Originally, I had thought that doing an exclusive release of our game on the Nook would be a great idea, but now I wonder if the lack of visibility (outside of Barnes and Noble) has hurt us.  While $0.99 is not a lot to spend, I imagine people could be hesitant to spend the money without some confidence that they knew what the game was about.  If we had released the game on the Android Market first, we would have had at least a chance of getting a review or some other type of internet “footprint” that might have encouraged Nook owners to check out the game.  Now, as we’ve drifted out of the “New releases” page, it seems we’ve gotten stuck at our current position on the charts.

If the sales continue at close to their current pace, then I think we will make back our money. But, will EfZ have succeeded as a research project? Remember that our most important goal for EfZ is to study how people learn. If I were testing this game at my college, a sample of 215 people would be phenomenal. However, of the 215 people who bought a copy of EfZ in December, relatively few (less than 20%) have finished more than the first couple of stages (out of 25).  It is likely that our yield (in terms of useful data) is very low so far.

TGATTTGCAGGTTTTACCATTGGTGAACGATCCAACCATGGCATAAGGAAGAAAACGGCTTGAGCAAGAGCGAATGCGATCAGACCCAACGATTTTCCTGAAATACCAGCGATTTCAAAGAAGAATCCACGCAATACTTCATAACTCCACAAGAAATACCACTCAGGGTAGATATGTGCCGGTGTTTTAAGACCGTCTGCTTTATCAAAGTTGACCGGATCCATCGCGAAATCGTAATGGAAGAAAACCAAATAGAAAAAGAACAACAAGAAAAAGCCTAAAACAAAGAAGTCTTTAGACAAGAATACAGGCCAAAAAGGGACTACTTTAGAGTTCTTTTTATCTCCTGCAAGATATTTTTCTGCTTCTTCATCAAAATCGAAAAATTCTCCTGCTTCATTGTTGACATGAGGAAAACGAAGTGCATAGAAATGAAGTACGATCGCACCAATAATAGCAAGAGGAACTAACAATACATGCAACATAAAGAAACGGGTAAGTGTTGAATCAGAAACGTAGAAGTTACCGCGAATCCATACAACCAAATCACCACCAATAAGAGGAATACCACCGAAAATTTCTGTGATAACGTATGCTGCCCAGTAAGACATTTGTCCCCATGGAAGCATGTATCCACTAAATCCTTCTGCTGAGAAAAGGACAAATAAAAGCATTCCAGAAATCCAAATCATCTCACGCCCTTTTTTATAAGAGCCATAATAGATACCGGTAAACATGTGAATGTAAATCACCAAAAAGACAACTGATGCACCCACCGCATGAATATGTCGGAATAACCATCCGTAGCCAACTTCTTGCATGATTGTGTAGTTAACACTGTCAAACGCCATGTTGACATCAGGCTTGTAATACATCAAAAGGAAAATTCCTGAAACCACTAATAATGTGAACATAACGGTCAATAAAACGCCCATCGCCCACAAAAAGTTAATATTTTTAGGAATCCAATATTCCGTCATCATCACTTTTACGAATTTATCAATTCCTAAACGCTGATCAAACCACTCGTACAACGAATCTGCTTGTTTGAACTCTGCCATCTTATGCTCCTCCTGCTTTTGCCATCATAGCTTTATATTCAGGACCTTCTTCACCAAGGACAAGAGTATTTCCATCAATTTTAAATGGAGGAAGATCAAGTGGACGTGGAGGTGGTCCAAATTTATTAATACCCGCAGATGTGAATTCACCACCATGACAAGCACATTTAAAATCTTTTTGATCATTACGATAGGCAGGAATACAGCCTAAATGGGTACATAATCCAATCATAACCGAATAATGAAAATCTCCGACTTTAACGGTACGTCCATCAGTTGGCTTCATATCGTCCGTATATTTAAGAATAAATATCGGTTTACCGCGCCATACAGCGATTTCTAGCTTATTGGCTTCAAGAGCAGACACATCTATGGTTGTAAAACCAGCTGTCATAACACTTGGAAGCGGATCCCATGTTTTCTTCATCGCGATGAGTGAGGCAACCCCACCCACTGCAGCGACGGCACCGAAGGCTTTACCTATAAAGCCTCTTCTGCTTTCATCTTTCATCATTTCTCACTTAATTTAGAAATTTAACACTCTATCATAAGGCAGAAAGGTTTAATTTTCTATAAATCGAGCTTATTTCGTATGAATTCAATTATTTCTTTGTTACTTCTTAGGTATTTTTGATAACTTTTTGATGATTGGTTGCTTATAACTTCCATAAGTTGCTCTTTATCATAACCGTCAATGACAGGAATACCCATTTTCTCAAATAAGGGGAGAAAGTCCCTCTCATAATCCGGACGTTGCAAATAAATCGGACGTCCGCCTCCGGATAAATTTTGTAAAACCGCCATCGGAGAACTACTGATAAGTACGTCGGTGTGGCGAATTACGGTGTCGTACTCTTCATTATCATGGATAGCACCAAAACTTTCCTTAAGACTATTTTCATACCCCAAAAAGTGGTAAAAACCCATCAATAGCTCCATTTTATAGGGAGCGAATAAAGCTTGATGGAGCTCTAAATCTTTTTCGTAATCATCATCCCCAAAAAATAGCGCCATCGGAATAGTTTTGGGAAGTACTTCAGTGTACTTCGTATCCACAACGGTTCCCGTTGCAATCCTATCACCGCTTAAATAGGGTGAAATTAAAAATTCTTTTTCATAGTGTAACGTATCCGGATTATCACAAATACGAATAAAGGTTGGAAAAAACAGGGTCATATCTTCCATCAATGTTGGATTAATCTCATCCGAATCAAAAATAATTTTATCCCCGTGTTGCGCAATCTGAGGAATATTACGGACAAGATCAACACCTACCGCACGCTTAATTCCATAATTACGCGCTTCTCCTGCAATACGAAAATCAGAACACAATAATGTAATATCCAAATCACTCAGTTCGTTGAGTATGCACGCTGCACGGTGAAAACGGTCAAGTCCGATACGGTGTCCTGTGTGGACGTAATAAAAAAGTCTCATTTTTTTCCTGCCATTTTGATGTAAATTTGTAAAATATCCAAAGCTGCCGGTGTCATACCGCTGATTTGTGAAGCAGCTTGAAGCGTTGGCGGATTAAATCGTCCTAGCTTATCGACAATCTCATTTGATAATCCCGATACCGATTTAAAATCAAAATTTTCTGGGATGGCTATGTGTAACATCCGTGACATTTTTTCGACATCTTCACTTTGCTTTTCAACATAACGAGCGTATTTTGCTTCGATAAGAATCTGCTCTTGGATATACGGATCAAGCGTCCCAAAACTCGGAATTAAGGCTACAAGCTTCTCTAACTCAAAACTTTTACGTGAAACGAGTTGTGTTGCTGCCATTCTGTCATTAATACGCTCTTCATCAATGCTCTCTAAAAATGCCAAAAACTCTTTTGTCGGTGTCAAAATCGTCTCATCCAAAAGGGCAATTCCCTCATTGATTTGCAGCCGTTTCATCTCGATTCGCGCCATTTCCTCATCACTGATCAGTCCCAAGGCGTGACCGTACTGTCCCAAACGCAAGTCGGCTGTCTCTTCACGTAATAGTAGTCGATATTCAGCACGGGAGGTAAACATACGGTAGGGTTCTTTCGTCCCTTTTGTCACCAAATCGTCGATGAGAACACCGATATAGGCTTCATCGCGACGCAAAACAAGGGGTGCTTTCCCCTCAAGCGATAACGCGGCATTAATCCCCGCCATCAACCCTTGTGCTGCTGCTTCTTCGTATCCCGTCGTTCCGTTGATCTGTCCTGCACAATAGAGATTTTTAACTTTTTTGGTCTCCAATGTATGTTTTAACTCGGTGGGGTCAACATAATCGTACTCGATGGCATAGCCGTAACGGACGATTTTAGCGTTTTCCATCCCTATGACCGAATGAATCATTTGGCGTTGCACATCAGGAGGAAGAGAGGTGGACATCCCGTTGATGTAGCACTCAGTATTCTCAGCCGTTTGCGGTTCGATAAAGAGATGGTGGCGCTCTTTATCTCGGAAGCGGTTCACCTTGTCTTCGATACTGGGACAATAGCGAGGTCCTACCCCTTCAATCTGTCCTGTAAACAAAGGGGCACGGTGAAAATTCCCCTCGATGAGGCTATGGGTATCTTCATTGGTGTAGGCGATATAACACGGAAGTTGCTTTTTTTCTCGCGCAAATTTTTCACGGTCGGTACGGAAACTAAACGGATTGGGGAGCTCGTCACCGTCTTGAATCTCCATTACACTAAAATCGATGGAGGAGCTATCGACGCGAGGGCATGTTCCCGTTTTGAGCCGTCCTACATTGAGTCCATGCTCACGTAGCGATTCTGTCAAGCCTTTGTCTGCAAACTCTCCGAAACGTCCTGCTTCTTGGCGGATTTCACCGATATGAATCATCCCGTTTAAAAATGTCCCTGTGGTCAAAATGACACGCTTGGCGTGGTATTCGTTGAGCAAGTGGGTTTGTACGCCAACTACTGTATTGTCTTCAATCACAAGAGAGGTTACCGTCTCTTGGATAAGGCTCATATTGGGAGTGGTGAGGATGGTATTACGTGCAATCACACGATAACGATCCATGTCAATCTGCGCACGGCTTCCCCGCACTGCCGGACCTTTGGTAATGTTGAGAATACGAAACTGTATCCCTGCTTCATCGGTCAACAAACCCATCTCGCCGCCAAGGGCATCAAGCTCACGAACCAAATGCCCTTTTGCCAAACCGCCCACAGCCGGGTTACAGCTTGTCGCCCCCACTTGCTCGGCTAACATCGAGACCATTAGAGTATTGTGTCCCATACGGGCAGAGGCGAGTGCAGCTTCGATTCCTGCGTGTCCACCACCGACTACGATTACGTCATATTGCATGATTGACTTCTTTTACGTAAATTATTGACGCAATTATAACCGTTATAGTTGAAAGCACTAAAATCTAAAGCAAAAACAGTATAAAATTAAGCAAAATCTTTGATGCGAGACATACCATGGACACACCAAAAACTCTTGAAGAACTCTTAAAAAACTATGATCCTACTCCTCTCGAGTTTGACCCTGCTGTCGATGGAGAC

What’s next for Escape from Zargnon?

Given these data (the number of sales, and how far each player goes in the game), we’re looking for ways to promote EfZ on the Nook (Barnes and Noble plans to do some promotions in 2012, but we’re also looking at what we can do on our own). And, we’re rolling EfZ out to other Android devices (and we are focusing on the Android Market, Amazon Appstore, GetJar, Mobango and AppsLib right now).

As we move to places like the Android Market, we’re splitting EfZ into two versions: a full version (like the one available on the Nook) and a trial/lite version with ads (which we are calling Chapter One).